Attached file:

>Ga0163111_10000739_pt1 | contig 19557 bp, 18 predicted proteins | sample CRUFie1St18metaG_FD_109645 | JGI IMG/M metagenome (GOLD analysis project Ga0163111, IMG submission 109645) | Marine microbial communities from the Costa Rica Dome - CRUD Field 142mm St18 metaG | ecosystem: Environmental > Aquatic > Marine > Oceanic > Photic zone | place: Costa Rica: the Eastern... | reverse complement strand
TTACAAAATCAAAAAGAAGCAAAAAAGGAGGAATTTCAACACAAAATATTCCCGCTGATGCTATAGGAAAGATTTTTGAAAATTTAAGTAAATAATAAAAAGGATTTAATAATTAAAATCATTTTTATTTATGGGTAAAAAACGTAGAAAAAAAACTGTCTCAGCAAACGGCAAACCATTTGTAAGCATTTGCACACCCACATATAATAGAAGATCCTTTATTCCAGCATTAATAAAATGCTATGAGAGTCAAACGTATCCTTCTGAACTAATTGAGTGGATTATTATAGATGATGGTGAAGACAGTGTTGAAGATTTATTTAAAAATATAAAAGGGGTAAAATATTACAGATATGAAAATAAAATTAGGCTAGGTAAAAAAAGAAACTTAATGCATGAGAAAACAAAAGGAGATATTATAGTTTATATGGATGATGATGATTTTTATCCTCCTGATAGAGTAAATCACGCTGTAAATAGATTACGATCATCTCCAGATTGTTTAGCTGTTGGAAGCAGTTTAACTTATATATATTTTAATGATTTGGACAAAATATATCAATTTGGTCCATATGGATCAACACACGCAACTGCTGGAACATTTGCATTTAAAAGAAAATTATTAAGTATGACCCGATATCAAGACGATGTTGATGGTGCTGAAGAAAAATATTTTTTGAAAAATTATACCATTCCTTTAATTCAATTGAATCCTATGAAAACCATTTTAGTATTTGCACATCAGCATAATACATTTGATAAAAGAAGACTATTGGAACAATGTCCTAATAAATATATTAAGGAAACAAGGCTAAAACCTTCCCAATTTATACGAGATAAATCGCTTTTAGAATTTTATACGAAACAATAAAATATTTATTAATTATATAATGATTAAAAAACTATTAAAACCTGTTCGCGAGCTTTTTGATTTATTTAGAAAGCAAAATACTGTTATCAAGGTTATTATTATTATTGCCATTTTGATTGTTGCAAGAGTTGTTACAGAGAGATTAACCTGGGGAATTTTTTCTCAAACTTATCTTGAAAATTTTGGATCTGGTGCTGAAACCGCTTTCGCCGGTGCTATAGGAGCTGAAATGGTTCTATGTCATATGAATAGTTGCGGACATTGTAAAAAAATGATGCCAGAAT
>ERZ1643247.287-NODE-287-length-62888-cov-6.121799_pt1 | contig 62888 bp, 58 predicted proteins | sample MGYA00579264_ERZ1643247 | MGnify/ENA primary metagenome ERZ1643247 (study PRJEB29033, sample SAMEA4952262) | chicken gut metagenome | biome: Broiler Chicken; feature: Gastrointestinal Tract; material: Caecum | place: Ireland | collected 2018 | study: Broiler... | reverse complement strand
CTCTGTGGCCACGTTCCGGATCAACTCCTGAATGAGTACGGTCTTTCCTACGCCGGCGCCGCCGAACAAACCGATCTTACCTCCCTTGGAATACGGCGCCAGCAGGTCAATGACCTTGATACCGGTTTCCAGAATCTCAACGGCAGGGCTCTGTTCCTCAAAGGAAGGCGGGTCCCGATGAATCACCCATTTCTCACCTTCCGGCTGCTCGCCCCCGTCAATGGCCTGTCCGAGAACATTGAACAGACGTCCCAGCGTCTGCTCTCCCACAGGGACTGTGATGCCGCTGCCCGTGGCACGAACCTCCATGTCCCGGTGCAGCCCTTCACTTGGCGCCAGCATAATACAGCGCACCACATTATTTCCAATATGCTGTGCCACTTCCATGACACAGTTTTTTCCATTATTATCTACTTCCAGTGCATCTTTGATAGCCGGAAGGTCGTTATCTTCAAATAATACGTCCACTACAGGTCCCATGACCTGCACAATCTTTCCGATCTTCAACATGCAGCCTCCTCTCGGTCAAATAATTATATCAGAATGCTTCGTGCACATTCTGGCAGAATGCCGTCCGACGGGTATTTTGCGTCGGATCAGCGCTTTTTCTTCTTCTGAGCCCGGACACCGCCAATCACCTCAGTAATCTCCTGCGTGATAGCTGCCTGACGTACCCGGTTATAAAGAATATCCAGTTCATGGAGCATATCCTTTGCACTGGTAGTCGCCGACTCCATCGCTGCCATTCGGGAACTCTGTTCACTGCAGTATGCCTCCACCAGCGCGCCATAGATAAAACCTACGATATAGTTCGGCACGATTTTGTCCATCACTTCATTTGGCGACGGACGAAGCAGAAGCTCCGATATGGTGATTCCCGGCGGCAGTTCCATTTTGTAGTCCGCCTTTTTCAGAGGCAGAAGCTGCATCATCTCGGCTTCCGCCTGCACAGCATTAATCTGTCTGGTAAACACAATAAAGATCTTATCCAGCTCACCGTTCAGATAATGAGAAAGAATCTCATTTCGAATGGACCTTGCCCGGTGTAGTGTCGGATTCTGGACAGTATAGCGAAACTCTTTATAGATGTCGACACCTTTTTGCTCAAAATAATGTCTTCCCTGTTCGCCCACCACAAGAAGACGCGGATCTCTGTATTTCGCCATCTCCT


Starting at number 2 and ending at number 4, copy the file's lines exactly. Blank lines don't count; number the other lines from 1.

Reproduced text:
TTACAAAATCAAAAAGAAGCAAAAAAGGAGGAATTTCAACACAAAATATTCCCGCTGATGCTATAGGAAAGATTTTTGAAAATTTAAGTAAATAATAAAAAGGATTTAATAATTAAAATCATTTTTATTTATGGGTAAAAAACGTAGAAAAAAAACTGTCTCAGCAAACGGCAAACCATTTGTAAGCATTTGCACACCCACATATAATAGAAGATCCTTTATTCCAGCATTAATAAAATGCTATGAGAGTCAAACGTATCCTTCTGAACTAATTGAGTGGATTATTATAGATGATGGTGAAGACAGTGTTGAAGATTTATTTAAAAATATAAAAGGGGTAAAATATTACAGATATGAAAATAAAATTAGGCTAGGTAAAAAAAGAAACTTAATGCATGAGAAAACAAAAGGAGATATTATAGTTTATATGGATGATGATGATTTTTATCCTCCTGATAGAGTAAATCACGCTGTAAATAGATTACGATCATCTCCAGATTGTTTAGCTGTTGGAAGCAGTTTAACTTATATATATTTTAATGATTTGGACAAAATATATCAATTTGGTCCATATGGATCAACACACGCAACTGCTGGAACATTTGCATTTAAAAGAAAATTATTAAGTATGACCCGATATCAAGACGATGTTGATGGTGCTGAAGAAAAATATTTTTTGAAAAATTATACCATTCCTTTAATTCAATTGAATCCTATGAAAACCATTTTAGTATTTGCACATCAGCATAATACATTTGATAAAAGAAGACTATTGGAACAATGTCCTAATAAATATATTAAGGAAACAAGGCTAAAACCTTCCCAATTTATACGAGATAAATCGCTTTTAGAATTTTATACGAAACAATAAAATATTTATTAATTATATAATGATTAAAAAACTATTAAAACCTGTTCGCGAGCTTTTTGATTTATTTAGAAAGCAAAATACTGTTATCAAGGTTATTATTATTATTGCCATTTTGATTGTTGCAAGAGTTGTTACAGAGAGATTAACCTGGGGAATTTTTTCTCAAACTTATCTTGAAAATTTTGGATCTGGTGCTGAAACCGCTTTCGCCGGTGCTATAGGAGCTGAAATGGTTCTATGTCATATGAATAGTTGCGGACATTGTAAAAAAATGATGCCAGAAT
>ERZ1643247.287-NODE-287-length-62888-cov-6.121799_pt1 | contig 62888 bp, 58 predicted proteins | sample MGYA00579264_ERZ1643247 | MGnify/ENA primary metagenome ERZ1643247 (study PRJEB29033, sample SAMEA4952262) | chicken gut metagenome | biome: Broiler Chicken; feature: Gastrointestinal Tract; material: Caecum | place: Ireland | collected 2018 | study: Broiler... | reverse complement strand
CTCTGTGGCCACGTTCCGGATCAACTCCTGAATGAGTACGGTCTTTCCTACGCCGGCGCCGCCGAACAAACCGATCTTACCTCCCTTGGAATACGGCGCCAGCAGGTCAATGACCTTGATACCGGTTTCCAGAATCTCAACGGCAGGGCTCTGTTCCTCAAAGGAAGGCGGGTCCCGATGAATCACCCATTTCTCACCTTCCGGCTGCTCGCCCCCGTCAATGGCCTGTCCGAGAACATTGAACAGACGTCCCAGCGTCTGCTCTCCCACAGGGACTGTGATGCCGCTGCCCGTGGCACGAACCTCCATGTCCCGGTGCAGCCCTTCACTTGGCGCCAGCATAATACAGCGCACCACATTATTTCCAATATGCTGTGCCACTTCCATGACACAGTTTTTTCCATTATTATCTACTTCCAGTGCATCTTTGATAGCCGGAAGGTCGTTATCTTCAAATAATACGTCCACTACAGGTCCCATGACCTGCACAATCTTTCCGATCTTCAACATGCAGCCTCCTCTCGGTCAAATAATTATATCAGAATGCTTCGTGCACATTCTGGCAGAATGCCGTCCGACGGGTATTTTGCGTCGGATCAGCGCTTTTTCTTCTTCTGAGCCCGGACACCGCCAATCACCTCAGTAATCTCCTGCGTGATAGCTGCCTGACGTACCCGGTTATAAAGAATATCCAGTTCATGGAGCATATCCTTTGCACTGGTAGTCGCCGACTCCATCGCTGCCATTCGGGAACTCTGTTCACTGCAGTATGCCTCCACCAGCGCGCCATAGATAAAACCTACGATATAGTTCGGCACGATTTTGTCCATCACTTCATTTGGCGACGGACGAAGCAGAAGCTCCGATATGGTGATTCCCGGCGGCAGTTCCATTTTGTAGTCCGCCTTTTTCAGAGGCAGAAGCTGCATCATCTCGGCTTCCGCCTGCACAGCATTAATCTGTCTGGTAAACACAATAAAGATCTTATCCAGCTCACCGTTCAGATAATGAGAAAGAATCTCATTTCGAATGGACCTTGCCCGGTGTAGTGTCGGATTCTGGACAGTATAGCGAAACTCTTTATAGATGTCGACACCTTTTTGCTCAAAATAATGTCTTCCCTGTTCGCCCACCACAAGAAGACGCGGATCTCTGTATTTCGCCATCTCCT